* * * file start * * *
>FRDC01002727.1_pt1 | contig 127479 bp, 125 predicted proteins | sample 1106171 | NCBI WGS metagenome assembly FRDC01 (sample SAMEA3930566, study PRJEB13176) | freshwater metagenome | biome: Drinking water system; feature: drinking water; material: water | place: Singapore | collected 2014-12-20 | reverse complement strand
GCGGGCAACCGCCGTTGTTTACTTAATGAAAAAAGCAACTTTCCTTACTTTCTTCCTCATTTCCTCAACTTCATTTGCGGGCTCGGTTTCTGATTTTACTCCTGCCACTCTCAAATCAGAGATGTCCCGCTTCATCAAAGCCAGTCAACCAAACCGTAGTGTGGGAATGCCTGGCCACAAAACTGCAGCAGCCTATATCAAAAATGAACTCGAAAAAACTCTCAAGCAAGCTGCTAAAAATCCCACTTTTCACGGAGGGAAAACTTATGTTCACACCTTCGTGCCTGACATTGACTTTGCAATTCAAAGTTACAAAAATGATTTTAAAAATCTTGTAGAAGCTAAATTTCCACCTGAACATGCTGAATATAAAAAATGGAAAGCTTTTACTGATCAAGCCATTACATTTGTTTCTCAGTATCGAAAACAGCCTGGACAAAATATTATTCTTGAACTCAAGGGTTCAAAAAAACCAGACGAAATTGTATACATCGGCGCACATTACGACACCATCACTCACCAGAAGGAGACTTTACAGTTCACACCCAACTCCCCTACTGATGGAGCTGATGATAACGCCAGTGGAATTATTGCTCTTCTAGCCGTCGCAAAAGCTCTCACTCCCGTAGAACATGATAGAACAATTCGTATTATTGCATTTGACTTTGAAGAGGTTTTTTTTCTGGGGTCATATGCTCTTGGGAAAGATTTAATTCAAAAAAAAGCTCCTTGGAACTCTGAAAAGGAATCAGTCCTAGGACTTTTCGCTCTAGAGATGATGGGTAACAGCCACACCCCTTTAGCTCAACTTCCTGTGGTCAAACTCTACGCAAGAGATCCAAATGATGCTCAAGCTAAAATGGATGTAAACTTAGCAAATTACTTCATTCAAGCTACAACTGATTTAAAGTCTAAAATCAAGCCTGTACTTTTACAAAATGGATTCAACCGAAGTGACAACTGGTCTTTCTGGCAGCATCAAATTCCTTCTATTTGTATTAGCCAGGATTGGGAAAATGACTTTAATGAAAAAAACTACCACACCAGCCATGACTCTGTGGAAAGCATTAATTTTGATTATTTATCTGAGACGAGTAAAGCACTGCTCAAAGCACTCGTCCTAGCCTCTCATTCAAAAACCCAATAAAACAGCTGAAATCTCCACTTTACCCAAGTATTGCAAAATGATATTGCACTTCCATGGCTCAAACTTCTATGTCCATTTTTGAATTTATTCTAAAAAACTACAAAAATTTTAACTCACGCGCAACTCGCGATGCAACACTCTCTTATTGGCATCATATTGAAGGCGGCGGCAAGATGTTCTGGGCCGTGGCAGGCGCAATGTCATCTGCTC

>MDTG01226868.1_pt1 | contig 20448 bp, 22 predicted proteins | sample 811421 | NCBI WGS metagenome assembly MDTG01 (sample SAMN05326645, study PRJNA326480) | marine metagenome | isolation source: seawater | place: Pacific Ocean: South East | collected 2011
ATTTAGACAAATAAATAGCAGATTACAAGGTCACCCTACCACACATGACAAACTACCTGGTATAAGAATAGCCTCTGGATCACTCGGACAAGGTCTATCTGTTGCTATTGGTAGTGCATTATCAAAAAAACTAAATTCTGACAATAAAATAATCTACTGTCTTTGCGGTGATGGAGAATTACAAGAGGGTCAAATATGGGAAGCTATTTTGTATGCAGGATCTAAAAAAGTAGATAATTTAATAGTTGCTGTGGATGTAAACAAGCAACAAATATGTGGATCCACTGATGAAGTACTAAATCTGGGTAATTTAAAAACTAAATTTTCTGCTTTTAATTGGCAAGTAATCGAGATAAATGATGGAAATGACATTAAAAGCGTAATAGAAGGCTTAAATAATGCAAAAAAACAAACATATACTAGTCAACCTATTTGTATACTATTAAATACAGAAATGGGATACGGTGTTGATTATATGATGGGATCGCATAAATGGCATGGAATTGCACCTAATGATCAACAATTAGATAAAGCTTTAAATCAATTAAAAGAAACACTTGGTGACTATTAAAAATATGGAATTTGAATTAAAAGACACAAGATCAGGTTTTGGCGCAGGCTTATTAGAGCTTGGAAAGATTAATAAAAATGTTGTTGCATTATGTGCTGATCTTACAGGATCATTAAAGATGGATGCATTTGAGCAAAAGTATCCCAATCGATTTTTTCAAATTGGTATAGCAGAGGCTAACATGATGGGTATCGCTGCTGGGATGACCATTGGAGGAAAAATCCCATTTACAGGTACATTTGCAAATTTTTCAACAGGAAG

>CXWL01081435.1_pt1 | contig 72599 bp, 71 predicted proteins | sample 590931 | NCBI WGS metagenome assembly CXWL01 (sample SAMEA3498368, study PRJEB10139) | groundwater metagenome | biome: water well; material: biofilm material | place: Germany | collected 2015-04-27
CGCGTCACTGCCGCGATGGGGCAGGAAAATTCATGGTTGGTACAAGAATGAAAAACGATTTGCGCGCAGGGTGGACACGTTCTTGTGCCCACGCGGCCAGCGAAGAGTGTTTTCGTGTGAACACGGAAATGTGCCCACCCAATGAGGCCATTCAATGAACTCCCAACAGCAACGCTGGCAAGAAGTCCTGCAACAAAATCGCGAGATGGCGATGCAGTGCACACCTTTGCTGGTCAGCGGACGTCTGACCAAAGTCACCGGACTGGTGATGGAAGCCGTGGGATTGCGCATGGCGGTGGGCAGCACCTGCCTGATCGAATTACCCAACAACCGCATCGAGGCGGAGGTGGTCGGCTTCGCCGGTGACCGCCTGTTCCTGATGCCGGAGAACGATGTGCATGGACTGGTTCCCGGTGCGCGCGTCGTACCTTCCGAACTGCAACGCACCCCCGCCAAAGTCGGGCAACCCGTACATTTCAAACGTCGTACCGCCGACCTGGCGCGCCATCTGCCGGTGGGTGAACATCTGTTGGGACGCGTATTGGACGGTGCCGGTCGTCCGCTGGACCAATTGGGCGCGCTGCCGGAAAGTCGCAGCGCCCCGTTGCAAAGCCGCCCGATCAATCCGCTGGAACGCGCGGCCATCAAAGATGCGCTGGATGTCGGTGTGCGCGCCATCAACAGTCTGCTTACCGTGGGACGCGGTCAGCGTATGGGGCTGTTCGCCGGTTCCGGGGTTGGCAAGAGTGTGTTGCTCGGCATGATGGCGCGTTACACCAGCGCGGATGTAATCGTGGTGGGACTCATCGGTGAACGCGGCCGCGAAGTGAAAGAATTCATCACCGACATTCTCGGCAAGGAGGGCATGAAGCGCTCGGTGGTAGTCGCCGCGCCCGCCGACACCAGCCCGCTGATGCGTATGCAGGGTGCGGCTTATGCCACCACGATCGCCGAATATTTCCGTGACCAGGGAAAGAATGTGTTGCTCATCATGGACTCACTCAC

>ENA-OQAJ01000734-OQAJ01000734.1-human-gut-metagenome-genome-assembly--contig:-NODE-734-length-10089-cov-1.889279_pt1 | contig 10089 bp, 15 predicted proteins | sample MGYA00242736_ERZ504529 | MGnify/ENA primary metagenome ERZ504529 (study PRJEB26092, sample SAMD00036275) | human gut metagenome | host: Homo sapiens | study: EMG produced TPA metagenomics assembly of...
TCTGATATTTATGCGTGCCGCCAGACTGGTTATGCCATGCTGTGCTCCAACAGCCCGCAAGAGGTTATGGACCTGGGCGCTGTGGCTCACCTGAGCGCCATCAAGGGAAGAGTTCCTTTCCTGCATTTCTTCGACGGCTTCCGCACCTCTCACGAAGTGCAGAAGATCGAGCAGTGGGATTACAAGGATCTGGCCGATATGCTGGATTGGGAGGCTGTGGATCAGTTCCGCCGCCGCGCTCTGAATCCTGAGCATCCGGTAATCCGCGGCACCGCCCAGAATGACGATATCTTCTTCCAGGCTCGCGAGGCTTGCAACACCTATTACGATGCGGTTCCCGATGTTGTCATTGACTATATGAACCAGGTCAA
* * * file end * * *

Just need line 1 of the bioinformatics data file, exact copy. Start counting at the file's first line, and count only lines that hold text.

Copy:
>FRDC01002727.1_pt1 | contig 127479 bp, 125 predicted proteins | sample 1106171 | NCBI WGS metagenome assembly FRDC01 (sample SAMEA3930566, study PRJEB13176) | freshwater metagenome | biome: Drinking water system; feature: drinking water; material: water | place: Singapore | collected 2014-12-20 | reverse complement strand